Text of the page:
Dock union strikes, limited editions, scalpers…..being a Nintendo collector these days weaves a tale of woe. Products the compant has sold of late have been increasingly harder to find. The problem is made worse when such rare items wind up in the hands of people who microwave them.
Believe it or not, it was once far harder to buy a console or a game from Nintendo. During the first year of the NES’s availability (such as it was) in the 1985-1986 shopping season, you had two options: one, live near one of the three locations of high-end toy merchant FAO Schwarz, or two, write to Nintendo and ask for one.
The operation was small enough at this point that doing just that would get you a handwritten return letter detailing where and how you could buy an NES. Said letters also came with “information packs” containing early brochures and posters hyping the machine, and the dozen or so games it could play at the time. Nintendo had to start this small because starting big was impossible in the market of the mid-80’s. Atari had burned retailers so badly that they had written off the entire video game genre as “a fad” and refused to ever risk being stuck with mountains of unsold cartridges again. This is why ROB existed: so Nintendo could approach these resistant retailers and say “Hey look, it’s a toy! It’s a fun robot! And there’s this game console that comes with it but LOOK, IT’S A ROBOT!”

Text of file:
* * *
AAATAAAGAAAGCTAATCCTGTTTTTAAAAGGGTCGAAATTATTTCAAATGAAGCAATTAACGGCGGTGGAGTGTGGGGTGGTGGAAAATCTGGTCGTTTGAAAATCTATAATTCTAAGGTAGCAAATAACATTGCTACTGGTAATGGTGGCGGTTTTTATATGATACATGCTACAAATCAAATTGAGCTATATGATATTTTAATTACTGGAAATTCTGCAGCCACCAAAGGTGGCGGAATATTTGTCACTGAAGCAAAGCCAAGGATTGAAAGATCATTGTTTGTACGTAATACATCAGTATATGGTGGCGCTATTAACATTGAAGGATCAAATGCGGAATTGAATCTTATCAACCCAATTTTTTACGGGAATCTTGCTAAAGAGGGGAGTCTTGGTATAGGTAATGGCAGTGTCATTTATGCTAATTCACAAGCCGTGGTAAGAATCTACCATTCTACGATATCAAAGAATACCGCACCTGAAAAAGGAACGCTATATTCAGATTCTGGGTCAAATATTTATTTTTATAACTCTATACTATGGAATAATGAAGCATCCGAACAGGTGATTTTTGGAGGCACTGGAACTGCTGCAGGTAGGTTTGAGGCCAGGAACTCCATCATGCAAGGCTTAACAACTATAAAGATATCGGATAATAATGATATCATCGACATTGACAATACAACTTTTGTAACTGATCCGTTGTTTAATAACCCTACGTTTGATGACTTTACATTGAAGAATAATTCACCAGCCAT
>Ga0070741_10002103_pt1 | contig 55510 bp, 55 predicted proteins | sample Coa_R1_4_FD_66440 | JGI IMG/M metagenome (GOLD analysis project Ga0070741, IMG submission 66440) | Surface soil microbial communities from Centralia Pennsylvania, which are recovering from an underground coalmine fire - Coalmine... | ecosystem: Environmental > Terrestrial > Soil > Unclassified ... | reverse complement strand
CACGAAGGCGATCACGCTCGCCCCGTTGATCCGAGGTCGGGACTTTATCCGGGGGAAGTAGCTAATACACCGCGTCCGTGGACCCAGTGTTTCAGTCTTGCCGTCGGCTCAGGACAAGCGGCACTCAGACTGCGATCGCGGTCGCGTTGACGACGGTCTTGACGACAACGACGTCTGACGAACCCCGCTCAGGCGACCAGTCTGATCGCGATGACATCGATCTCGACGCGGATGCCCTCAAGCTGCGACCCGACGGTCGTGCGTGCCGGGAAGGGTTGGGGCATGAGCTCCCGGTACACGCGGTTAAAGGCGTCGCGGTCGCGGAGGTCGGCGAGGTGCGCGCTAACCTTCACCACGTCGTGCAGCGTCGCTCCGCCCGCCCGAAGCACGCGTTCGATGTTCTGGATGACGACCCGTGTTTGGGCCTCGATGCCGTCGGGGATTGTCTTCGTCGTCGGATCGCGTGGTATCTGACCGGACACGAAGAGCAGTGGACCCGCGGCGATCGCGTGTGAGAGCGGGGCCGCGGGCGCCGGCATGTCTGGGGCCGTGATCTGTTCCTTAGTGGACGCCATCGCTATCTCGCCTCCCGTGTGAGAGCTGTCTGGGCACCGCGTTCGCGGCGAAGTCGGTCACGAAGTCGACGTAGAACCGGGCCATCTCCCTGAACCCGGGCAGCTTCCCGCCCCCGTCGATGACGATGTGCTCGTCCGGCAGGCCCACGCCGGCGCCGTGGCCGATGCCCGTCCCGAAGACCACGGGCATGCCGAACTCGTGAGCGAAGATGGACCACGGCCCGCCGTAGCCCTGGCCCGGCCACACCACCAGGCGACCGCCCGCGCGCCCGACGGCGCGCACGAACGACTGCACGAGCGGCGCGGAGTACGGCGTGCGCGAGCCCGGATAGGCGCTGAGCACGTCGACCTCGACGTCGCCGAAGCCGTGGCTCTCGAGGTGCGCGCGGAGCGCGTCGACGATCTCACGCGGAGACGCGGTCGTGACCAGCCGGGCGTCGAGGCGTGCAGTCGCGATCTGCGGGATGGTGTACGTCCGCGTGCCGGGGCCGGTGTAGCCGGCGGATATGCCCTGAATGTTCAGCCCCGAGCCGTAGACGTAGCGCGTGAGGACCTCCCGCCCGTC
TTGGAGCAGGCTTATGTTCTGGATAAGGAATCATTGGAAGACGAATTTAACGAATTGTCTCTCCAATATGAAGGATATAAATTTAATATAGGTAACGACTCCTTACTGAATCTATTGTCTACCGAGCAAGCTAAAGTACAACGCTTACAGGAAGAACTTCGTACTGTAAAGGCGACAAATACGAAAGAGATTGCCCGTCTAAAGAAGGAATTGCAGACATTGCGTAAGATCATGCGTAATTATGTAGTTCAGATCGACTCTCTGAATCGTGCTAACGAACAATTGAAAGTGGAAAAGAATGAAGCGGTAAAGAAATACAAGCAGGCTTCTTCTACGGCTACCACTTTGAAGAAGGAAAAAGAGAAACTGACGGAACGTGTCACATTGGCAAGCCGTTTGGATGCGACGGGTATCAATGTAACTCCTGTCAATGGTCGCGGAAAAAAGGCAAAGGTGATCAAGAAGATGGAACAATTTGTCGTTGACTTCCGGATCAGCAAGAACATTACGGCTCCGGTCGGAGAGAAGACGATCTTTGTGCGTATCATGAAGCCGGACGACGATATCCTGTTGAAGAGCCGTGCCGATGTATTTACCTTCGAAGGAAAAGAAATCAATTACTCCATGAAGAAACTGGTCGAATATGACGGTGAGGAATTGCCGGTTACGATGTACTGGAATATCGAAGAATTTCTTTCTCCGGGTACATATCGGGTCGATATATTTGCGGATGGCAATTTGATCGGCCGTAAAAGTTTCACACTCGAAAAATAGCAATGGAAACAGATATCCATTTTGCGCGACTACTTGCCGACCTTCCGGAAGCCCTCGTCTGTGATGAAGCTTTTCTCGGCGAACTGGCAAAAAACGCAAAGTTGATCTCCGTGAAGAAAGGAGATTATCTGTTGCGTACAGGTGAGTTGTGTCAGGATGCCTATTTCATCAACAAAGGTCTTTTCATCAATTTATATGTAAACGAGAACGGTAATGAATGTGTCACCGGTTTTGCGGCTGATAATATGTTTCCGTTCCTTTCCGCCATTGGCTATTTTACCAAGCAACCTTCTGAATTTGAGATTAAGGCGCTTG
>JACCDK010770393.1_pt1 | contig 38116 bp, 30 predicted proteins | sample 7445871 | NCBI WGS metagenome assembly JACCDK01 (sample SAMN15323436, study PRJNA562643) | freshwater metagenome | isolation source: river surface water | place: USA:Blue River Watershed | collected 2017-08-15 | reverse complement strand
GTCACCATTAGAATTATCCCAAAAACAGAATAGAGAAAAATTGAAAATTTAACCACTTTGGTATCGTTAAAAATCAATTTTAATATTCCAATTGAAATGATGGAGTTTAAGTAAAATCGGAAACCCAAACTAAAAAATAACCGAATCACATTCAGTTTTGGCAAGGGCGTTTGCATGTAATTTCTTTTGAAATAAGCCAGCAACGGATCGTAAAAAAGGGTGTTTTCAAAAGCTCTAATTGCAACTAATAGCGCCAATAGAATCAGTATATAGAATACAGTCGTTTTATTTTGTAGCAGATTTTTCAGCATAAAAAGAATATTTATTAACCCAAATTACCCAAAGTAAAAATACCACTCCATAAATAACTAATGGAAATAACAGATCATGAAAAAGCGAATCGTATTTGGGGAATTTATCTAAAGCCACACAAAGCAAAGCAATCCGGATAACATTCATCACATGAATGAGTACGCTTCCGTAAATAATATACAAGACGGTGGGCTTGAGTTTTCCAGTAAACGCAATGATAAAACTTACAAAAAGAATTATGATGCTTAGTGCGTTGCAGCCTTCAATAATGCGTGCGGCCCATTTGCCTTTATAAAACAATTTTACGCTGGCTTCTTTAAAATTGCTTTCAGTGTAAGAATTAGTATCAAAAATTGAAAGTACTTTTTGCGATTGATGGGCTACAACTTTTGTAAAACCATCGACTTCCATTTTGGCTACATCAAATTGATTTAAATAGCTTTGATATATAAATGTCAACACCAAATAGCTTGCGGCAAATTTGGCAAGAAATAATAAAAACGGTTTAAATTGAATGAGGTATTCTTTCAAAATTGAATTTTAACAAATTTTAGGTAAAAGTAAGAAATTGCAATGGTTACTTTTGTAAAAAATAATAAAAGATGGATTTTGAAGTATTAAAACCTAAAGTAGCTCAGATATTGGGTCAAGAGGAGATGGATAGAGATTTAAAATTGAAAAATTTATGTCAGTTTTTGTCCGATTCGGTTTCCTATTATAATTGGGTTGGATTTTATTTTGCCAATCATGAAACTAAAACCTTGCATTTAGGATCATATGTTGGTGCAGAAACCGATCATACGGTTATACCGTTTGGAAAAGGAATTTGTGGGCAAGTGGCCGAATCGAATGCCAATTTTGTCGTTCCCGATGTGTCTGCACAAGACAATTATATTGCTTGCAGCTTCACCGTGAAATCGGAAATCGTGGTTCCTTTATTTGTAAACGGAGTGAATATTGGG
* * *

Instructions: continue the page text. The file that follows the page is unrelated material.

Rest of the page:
At first only FAO Schwarz would stock the NES and this was because Nintendo offered to buy back all unsold merchandise. When it turned a profit there, other store owners took notice, and the console started spreading.
A recent post on NintendoAge from user “King Solomon” detailed this fact and even provided photos of the information packs Nintendo used to send out. Scope them out here.